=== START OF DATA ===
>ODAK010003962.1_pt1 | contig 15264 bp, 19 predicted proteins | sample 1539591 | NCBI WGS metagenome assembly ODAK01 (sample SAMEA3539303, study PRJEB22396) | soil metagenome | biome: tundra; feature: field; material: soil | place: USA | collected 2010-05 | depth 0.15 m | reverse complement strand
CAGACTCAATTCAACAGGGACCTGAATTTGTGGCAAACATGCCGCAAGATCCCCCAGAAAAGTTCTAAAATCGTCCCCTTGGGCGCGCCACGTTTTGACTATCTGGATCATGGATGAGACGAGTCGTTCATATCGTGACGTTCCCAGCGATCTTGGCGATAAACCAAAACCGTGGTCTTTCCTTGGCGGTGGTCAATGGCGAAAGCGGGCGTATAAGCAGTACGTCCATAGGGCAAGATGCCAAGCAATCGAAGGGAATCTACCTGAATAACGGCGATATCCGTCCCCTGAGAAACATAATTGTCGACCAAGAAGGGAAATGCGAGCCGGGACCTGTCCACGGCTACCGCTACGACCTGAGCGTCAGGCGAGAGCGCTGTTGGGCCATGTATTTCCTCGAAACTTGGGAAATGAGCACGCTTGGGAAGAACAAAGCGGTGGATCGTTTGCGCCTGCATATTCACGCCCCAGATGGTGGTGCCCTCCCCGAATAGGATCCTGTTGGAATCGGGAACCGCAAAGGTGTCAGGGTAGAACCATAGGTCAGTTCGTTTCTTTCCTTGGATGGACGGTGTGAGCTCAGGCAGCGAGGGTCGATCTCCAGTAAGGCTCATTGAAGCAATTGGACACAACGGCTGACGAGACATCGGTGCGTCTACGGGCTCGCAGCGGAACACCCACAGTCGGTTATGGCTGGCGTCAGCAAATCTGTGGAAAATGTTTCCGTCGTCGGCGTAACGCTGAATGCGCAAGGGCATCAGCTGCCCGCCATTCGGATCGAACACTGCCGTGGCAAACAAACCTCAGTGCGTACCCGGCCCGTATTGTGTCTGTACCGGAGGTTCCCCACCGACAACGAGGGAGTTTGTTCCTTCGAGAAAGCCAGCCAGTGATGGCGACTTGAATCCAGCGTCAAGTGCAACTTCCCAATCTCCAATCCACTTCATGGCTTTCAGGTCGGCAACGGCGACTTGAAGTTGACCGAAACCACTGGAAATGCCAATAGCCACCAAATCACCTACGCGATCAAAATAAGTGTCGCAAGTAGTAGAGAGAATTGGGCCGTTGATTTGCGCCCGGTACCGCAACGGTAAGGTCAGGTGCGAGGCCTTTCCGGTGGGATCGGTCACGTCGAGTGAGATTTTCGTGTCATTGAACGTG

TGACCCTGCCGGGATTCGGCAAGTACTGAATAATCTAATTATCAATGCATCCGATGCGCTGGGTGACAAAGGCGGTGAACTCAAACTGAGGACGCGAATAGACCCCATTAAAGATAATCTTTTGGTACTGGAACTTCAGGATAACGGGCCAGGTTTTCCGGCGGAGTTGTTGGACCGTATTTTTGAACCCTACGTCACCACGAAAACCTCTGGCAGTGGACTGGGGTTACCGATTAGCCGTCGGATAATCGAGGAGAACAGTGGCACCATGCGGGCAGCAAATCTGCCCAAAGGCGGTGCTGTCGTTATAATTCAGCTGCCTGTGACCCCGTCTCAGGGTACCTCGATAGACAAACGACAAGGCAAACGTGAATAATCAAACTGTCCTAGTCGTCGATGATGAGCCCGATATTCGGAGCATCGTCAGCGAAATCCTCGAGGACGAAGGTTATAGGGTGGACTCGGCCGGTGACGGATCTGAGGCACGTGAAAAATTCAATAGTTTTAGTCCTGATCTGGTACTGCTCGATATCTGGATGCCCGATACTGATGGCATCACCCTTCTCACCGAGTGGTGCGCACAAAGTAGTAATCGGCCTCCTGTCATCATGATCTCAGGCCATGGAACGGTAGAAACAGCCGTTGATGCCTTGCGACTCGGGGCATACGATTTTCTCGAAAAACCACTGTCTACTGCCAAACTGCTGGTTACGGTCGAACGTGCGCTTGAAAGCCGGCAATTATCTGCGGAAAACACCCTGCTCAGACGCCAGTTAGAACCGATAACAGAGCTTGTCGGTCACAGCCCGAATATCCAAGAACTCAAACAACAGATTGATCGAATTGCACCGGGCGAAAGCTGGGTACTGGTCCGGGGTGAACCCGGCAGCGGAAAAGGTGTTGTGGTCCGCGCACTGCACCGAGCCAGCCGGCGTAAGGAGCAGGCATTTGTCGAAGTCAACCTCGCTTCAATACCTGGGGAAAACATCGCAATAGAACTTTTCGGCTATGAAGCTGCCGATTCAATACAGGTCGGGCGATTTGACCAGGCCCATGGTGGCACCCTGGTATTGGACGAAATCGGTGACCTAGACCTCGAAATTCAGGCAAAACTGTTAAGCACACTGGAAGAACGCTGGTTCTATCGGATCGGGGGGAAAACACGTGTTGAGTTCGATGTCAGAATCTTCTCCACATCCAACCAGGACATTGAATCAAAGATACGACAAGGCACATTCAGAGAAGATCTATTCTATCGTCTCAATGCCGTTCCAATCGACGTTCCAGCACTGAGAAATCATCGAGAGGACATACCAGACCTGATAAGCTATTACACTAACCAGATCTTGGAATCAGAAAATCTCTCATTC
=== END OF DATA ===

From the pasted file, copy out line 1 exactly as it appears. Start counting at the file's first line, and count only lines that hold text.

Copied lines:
>ODAK010003962.1_pt1 | contig 15264 bp, 19 predicted proteins | sample 1539591 | NCBI WGS metagenome assembly ODAK01 (sample SAMEA3539303, study PRJEB22396) | soil metagenome | biome: tundra; feature: field; material: soil | place: USA | collected 2010-05 | depth 0.15 m | reverse complement strand